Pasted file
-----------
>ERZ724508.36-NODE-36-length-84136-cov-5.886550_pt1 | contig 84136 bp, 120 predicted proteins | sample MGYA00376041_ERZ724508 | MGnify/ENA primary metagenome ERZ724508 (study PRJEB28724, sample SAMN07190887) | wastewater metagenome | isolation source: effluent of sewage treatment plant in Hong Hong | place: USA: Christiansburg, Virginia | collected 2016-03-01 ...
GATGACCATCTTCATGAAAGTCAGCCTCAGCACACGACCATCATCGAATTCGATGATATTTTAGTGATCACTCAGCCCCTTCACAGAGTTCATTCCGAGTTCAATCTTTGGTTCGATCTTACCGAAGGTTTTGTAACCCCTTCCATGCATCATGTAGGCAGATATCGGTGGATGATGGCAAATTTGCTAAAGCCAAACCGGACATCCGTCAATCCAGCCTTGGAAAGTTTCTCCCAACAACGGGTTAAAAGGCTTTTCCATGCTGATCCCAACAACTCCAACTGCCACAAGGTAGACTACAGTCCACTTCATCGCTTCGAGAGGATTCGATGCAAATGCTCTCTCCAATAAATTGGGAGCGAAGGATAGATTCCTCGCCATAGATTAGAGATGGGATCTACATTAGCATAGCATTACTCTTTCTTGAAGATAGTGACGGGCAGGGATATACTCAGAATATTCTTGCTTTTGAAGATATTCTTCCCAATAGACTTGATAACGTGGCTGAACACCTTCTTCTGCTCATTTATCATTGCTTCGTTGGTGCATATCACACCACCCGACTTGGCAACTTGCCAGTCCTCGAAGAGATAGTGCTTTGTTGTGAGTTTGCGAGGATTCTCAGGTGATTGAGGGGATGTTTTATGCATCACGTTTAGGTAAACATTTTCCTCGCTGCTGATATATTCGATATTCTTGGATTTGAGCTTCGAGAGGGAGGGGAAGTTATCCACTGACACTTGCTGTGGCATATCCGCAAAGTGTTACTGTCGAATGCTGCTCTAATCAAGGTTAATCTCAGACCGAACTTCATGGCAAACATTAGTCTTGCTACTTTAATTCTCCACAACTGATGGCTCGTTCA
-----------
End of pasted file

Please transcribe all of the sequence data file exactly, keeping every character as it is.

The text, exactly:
>ERZ724508.36-NODE-36-length-84136-cov-5.886550_pt1 | contig 84136 bp, 120 predicted proteins | sample MGYA00376041_ERZ724508 | MGnify/ENA primary metagenome ERZ724508 (study PRJEB28724, sample SAMN07190887) | wastewater metagenome | isolation source: effluent of sewage treatment plant in Hong Hong | place: USA: Christiansburg, Virginia | collected 2016-03-01 ...
GATGACCATCTTCATGAAAGTCAGCCTCAGCACACGACCATCATCGAATTCGATGATATTTTAGTGATCACTCAGCCCCTTCACAGAGTTCATTCCGAGTTCAATCTTTGGTTCGATCTTACCGAAGGTTTTGTAACCCCTTCCATGCATCATGTAGGCAGATATCGGTGGATGATGGCAAATTTGCTAAAGCCAAACCGGACATCCGTCAATCCAGCCTTGGAAAGTTTCTCCCAACAACGGGTTAAAAGGCTTTTCCATGCTGATCCCAACAACTCCAACTGCCACAAGGTAGACTACAGTCCACTTCATCGCTTCGAGAGGATTCGATGCAAATGCTCTCTCCAATAAATTGGGAGCGAAGGATAGATTCCTCGCCATAGATTAGAGATGGGATCTACATTAGCATAGCATTACTCTTTCTTGAAGATAGTGACGGGCAGGGATATACTCAGAATATTCTTGCTTTTGAAGATATTCTTCCCAATAGACTTGATAACGTGGCTGAACACCTTCTTCTGCTCATTTATCATTGCTTCGTTGGTGCATATCACACCACCCGACTTGGCAACTTGCCAGTCCTCGAAGAGATAGTGCTTTGTTGTGAGTTTGCGAGGATTCTCAGGTGATTGAGGGGATGTTTTATGCATCACGTTTAGGTAAACATTTTCCTCGCTGCTGATATATTCGATATTCTTGGATTTGAGCTTCGAGAGGGAGGGGAAGTTATCCACTGACACTTGCTGTGGCATATCCGCAAAGTGTTACTGTCGAATGCTGCTCTAATCAAGGTTAATCTCAGACCGAACTTCATGGCAAACATTAGTCTTGCTACTTTAATTCTCCACAACTGATGGCTCGTTCA